I sing at nursing homes and enjoy entertaining the elderly residents. This story below, shared by many on the internet, brings home to me what it means to be old and alone, and why I do what I do.
The author of the poem below died in the geriatric ward of a nursing home in an Australian country town. When they were clearing out his few possessions they found this poem:
Now that old man is the author of this ‘anonymous’ poem that is being shared in every country of the world:
CRANKY OLD MAN
What do you see, nurses? . . .. . .What do you see?
What are you thinking .. . when you’re looking at me?
A cranky old man, . . . . . .not very wise,
Uncertain of habit .. . . . . . . .. with faraway eyes?
Who dribbles his food .. . … . . and makes no reply.
When you say in a loud voice . .’I do wish you’d try!’
Who seems not to notice . . .the things that you do.
And forever is losing . . . . . .. . . A sock or shoe?
Who, resisting or not . . . … lets you do as you will,
With bathing and feeding . . . .The long day to fill?
Is that what you’re thinking?. .Is that what you see?
Then open your eyes, nurse .you’re not looking at me.
I’ll tell you who I am . . . . .. As I sit here so still,
As I do at your bidding, .. . . . as I eat at your will.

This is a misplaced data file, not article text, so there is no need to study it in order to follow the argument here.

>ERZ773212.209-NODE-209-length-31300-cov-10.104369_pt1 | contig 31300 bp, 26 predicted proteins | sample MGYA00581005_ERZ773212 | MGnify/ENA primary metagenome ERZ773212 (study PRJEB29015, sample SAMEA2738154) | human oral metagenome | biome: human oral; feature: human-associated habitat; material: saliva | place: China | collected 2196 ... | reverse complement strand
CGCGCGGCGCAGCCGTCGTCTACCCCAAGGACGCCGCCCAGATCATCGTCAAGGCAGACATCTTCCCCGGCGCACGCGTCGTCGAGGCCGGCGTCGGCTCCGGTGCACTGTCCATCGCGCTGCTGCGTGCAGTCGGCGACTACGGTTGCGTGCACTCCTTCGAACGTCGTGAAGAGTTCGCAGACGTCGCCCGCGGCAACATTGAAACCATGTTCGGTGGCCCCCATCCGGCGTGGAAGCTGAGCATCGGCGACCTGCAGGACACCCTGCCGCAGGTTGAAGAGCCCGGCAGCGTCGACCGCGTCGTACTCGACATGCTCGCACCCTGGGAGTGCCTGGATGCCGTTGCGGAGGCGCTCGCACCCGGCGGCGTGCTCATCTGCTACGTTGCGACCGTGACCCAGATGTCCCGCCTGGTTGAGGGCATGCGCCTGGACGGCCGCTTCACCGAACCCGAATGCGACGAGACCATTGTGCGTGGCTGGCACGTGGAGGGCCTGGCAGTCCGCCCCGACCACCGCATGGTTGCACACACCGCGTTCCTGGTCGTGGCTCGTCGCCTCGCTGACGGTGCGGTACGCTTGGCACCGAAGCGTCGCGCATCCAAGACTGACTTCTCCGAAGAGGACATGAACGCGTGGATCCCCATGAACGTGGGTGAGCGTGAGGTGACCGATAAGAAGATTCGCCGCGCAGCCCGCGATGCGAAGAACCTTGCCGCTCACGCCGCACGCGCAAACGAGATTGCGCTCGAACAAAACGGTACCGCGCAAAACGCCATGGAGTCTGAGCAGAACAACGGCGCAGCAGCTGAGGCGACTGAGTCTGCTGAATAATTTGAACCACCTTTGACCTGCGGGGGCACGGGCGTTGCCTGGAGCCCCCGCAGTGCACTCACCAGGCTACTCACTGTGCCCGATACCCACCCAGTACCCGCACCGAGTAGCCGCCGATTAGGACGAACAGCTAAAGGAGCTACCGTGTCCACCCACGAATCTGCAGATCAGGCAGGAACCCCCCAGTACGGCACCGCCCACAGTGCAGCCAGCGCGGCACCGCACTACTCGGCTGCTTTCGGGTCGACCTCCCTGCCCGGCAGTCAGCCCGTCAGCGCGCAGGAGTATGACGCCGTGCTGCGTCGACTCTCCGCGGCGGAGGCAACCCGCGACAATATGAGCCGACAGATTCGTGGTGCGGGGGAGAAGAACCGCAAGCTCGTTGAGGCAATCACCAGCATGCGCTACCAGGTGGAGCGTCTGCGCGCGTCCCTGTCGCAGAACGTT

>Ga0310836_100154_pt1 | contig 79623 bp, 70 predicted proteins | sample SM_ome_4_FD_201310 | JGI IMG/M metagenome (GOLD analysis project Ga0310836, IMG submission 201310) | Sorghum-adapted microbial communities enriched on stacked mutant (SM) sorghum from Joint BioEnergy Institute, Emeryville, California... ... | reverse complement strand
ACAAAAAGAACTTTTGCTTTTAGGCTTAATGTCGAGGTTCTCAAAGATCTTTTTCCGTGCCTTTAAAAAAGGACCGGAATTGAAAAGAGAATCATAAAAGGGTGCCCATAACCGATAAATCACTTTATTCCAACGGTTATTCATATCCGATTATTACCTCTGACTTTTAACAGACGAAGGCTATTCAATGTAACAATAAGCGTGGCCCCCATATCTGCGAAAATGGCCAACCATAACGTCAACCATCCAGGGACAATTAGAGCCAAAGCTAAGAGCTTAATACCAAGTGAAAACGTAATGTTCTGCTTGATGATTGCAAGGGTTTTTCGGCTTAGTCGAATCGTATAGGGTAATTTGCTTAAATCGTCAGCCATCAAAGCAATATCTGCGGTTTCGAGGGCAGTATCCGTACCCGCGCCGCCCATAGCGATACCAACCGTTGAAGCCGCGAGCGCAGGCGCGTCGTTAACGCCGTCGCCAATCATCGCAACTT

I’m a small child of Ten . .with a father and mother,
Brothers and sisters .. . . .. . who love one another
A young boy of Sixteen . . . .. with wings on his feet
Dreaming that soon now . . .. . . a lover he’ll meet.
A groom soon at Twenty . . . ..my heart gives a leap.
Remembering, the vows .. .. .that I promised to keep.
At Twenty-Five, now . . . . .I have young of my own.
Who need me to guide . . . And a secure happy home.
A man of Thirty . .. . . . . My young now grown fast,
Bound to each other . . .. With ties that should last.
At Forty, my young sons .. .have grown and are gone,
But my woman is beside me . . to see I don’t mourn.
At Fifty, once more, .. …Babies play ’round my knee,
Again, we know children . . . . My loved one and me.
Dark days are upon me . . . . My wife is now dead.
I look at the future … . . . . I shudder with dread.
For my young are all rearing .. . . young of their own.
And I think of the years . . . And the love that I’ve known.
I’m now an old man . . . . . . .. and nature is cruel.
It’s jest to make old age . . . . . . . look like a fool.
The body, it crumbles .. .. . grace and vigour, depart.
There is now a stone . . . where I once had a heart.
But inside this old carcass . A young man still dwells,
And now and again . . . . . my battered heart swells
I remember the joys . . . . .. . I remember the pain.
And I’m loving and living . . . . . . . life over again.
I think of the years, all too few . . .. gone too fast.
And accept the stark fact . . . that nothing can last.
So open your eyes, people .. . . . .. . . open and see.
Not a cranky old man .
Look closer . . . . see .. .. . .. …. . ME!!
It is curious to me, the value we place on youth – we spend the majority of our days either celebrating our youth, fearing losing it, or mourning it when we look in the mirror and see it is gone.